Newspaper article International New York Times

Brazil's Digital Backlash

Newspaper article International New York Times

Brazil's Digital Backlash

Article excerpt

A government that once championed Internet freedom now seems more interested in surveillance and censorship.

A Sao Paulo judge sent shock waves across Brazil last month with a ruling that required Brazilian telecommunications operators to block the use of the instant messaging platform WhatsApp for 48 hours. Less than 13 hours later, another Sao Paulo judge reversed the decision, restoring service. But in the meantime, as many as 100 million Brazilians had been seriously inconvenienced, and civil libertarians around the world looked on with dismay.

Brazilians take their social media very seriously. The country has one of the fastest growing populations of Internet users in the world. Online tools like Facebook, Twitter and WhatsApp are used not only to express opinions; they are an affordable alternative to exorbitantly priced Brazilian telecom providers. One recent study in Brazil found that WhatsApp was used by 93 percent of those surveyed who had Internet access.

The official reason for the judge's decision to suspend WhatsApp was because its parent company, Facebook, refused to comply with requests to provide personal information and communications records to prosecutors in an investigation into organized crime and drug trafficking. This is not the first time that the Brazilian authorities have jousted with tech companies. Notwithstanding the seriousness of the crimes being investigated, the judge's action was reckless and represents a potentially longer-term threat to the freedoms of Brazilians.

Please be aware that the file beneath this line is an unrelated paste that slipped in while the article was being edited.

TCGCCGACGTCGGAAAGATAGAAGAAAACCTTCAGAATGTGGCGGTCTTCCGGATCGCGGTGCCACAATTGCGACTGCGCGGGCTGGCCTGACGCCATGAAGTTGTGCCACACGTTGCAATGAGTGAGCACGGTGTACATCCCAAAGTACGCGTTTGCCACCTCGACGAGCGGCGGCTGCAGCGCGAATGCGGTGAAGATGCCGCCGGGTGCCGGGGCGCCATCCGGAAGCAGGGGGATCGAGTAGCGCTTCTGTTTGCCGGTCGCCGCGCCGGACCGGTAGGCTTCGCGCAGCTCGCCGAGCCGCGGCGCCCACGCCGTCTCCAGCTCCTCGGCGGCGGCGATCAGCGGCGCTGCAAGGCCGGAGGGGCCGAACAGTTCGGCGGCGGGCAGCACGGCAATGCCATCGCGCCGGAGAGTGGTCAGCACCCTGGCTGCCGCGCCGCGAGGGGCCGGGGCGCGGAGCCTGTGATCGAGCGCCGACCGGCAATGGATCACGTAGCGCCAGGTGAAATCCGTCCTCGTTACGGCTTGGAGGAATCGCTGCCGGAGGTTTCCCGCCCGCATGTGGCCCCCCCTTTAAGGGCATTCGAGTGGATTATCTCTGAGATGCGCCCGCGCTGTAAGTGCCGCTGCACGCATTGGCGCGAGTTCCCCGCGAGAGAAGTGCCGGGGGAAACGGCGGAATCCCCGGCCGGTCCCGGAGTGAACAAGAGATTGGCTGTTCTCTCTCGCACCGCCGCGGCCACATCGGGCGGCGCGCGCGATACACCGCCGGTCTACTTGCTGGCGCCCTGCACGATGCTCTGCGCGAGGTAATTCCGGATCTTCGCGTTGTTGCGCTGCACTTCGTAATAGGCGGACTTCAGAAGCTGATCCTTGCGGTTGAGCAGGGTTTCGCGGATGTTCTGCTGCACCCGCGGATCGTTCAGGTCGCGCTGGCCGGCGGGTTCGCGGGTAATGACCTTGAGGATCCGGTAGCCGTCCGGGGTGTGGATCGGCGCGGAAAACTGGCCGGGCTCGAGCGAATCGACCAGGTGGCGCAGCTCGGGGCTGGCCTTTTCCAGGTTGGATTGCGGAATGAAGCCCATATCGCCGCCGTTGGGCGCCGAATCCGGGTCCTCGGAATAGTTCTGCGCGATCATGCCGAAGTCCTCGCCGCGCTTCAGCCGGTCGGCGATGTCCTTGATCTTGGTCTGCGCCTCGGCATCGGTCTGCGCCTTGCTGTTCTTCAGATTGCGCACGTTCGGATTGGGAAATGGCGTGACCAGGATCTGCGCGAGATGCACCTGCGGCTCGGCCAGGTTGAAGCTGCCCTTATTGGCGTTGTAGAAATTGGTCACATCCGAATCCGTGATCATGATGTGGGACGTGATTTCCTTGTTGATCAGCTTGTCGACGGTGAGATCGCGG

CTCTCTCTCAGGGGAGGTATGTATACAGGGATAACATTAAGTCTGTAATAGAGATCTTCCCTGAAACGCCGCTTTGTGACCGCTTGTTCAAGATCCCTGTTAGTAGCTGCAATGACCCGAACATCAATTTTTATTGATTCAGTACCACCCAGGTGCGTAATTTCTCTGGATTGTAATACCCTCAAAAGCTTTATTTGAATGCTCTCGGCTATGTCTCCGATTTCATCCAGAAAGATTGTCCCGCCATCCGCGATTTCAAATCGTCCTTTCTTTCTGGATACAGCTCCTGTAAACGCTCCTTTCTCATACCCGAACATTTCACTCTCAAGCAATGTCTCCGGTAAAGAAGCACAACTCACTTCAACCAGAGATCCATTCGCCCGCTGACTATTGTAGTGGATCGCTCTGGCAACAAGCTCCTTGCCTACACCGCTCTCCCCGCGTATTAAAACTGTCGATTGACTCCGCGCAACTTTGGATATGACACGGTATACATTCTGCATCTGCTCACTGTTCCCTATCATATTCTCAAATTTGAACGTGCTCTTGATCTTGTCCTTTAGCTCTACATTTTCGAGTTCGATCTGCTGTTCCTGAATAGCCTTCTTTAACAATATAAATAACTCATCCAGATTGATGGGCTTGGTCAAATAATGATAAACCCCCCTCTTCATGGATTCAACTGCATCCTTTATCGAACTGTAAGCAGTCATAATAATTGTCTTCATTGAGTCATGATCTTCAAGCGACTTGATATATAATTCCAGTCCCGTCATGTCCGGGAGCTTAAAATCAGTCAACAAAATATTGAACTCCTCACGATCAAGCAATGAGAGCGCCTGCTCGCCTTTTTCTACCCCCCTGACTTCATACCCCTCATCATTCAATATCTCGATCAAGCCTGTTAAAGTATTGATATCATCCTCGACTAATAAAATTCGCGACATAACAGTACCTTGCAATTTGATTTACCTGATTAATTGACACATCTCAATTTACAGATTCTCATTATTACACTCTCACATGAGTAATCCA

The ruling was not entirely out of the blue. Brazil's Congress has been considering legislation that would roll back key provisions of the country's freshly minted digital bill of rights, known as the Marco Civil da Internet, which was passed in 2014. The new proposal is expected to make it easier for prosecutors to access citizens' personal information without the nuisance of having to obtain a court order.

Described by critics as "the big spy bill," it would require Brazilians to register personal details like their home address, telephone number and other private information when accessing websites. It would also expose citizens to possible charges of libel for comments made on social media. At a time when political dissent is vigorous, this bill would surely chill debate.

A key architect of the spy bill is the president of Brazil's lower house of Congress, Eduardo Cunha. Mr. Cunha was a leading opponent of the Marco Civil and teamed up with the Congress's evangelical caucus to take it down. Complicating matters, Mr. Cunha is under federal police investigation for corruption and taking bribes, charges he vehemently denies. That aside, groups like the Center for Technology and Society, a think tank based at the Fundacao Getulio Vargas law school, argue that the proposed legislation is probably unconstitutional. …

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